Articles | Volume 8, issue 24
Atmos. Chem. Phys., 8, 7673–7696, 2008
Atmos. Chem. Phys., 8, 7673–7696, 2008

  18 Dec 2008

18 Dec 2008

Sources of carbon monoxide and formaldehyde in North America determined from high-resolution atmospheric data

S. M. Miller1, D. M. Matross2, A. E. Andrews3, D. B. Millet4, M. Longo1, E. W. Gottlieb1, A. I. Hirsch3, C. Gerbig5, J. C. Lin6, B. C. Daube1, R. C. Hudman1, P. L. S. Dias7, V. Y. Chow1, and S. C. Wofsy1 S. M. Miller et al.
  • 1Department of Earth and Planetary Sciences, Harvard University, Cambridge, MA, USA
  • 2Department of Environmental Science, Policy and Management, University of California Berkeley, Berkeley, CA, USA
  • 3NOAA Earth Systems Research Laboratory, Global Monitoring Division, Boulder, CO, USA
  • 4Department of Soil, Water, and Climate, University of Minnesota, St. Paul, MN, USA
  • 5Max-Planck Institute for Biogeochemistry, Jena, Germany
  • 6Department of Earth and Environmental Sciences, University of Waterloo, Waterloo, ON, Canada
  • 7National Laboratory of Scientific Computing, Petropolis, Brazil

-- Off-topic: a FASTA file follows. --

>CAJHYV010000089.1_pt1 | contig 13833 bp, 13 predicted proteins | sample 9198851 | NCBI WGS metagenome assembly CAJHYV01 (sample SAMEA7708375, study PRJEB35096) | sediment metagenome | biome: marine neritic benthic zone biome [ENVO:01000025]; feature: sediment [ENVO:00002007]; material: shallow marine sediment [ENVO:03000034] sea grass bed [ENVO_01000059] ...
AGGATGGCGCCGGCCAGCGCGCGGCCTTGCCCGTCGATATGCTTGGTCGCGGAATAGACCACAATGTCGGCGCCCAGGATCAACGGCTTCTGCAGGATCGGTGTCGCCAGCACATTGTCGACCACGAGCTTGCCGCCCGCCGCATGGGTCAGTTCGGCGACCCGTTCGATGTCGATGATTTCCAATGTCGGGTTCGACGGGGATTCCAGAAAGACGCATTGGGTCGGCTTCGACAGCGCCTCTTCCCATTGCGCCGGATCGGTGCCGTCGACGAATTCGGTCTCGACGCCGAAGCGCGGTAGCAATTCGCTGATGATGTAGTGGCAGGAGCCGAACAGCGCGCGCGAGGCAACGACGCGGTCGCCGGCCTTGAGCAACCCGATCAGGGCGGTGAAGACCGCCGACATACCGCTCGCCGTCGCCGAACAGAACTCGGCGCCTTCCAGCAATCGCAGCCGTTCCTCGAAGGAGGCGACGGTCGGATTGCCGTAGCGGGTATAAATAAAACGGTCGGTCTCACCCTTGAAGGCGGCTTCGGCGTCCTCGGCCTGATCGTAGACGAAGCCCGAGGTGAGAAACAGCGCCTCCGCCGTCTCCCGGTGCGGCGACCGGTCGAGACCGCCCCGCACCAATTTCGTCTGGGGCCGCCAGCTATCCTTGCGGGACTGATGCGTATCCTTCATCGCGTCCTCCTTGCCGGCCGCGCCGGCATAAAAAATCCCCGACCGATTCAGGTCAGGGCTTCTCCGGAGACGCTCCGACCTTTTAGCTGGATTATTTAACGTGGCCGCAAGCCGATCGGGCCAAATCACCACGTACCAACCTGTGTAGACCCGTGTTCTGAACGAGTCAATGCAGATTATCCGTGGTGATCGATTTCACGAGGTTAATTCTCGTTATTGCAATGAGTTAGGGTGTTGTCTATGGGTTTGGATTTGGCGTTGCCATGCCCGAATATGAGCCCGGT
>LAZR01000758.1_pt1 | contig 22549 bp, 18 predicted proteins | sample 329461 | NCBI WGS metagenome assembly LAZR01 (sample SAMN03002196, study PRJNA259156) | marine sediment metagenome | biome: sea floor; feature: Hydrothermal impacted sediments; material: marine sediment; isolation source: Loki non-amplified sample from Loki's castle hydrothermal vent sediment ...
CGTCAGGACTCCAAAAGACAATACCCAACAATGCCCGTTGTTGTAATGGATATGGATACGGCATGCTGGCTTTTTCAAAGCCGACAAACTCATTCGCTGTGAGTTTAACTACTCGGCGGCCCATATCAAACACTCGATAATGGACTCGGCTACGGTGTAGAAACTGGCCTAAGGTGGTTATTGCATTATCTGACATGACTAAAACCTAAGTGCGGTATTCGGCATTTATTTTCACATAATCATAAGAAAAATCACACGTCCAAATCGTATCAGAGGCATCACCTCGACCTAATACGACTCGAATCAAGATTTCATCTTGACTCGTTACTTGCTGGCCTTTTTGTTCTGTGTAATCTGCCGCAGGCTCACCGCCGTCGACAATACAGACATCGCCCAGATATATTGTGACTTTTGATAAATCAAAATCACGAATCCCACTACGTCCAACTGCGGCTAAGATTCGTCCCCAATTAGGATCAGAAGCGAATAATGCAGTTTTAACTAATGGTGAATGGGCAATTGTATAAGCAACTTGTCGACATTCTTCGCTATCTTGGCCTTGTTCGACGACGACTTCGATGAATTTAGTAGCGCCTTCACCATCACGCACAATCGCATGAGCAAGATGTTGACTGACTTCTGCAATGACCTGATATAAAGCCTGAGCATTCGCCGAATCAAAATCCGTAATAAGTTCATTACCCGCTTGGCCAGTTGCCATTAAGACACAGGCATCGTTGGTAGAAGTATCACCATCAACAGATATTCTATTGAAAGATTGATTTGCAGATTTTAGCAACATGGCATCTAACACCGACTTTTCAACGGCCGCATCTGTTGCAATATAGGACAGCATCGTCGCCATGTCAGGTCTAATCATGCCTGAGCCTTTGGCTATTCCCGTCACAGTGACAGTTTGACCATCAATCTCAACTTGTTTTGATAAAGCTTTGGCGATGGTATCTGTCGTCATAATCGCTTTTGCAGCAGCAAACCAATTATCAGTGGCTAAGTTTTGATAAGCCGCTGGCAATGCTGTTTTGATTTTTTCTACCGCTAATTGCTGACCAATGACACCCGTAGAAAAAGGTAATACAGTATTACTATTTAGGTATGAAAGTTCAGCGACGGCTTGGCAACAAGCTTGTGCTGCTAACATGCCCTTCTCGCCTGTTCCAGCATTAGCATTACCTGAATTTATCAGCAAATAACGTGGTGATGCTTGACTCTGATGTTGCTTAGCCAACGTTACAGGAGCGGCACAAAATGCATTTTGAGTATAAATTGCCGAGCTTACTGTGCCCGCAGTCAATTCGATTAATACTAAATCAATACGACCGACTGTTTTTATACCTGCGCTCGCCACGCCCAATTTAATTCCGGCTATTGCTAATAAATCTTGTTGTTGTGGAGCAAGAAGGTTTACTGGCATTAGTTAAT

Abstract. We analyze the North American budget for carbon monoxide using data for CO and formaldehyde concentrations from tall towers and aircraft in a model-data assimilation framework. The Stochastic Time-Inverted Lagrangian Transport model for CO (STILT-CO) determines local to regional-scale CO contributions associated with production from fossil fuel combustion, biomass burning, and oxidation of volatile organic compounds (VOCs) using an ensemble of Lagrangian particles driven by high resolution assimilated meteorology. In many cases, the model demonstrates high fidelity simulations of hourly surface data from tall towers and point measurements from aircraft, with somewhat less satisfactory performance in coastal regions and when CO from large biomass fires in Alaska and the Yukon Territory influence the continental US.

Inversions of STILT-CO simulations for CO and formaldehyde show that current inventories of CO emissions from fossil fuel combustion are significantly too high, by almost a factor of three in summer and a factor two in early spring, consistent with recent analyses of data from the INTEX-A aircraft program. Formaldehyde data help to show that sources of CO from oxidation of CH4 and other VOCs represent the dominant sources of CO over North America in summer.

Final-revised paper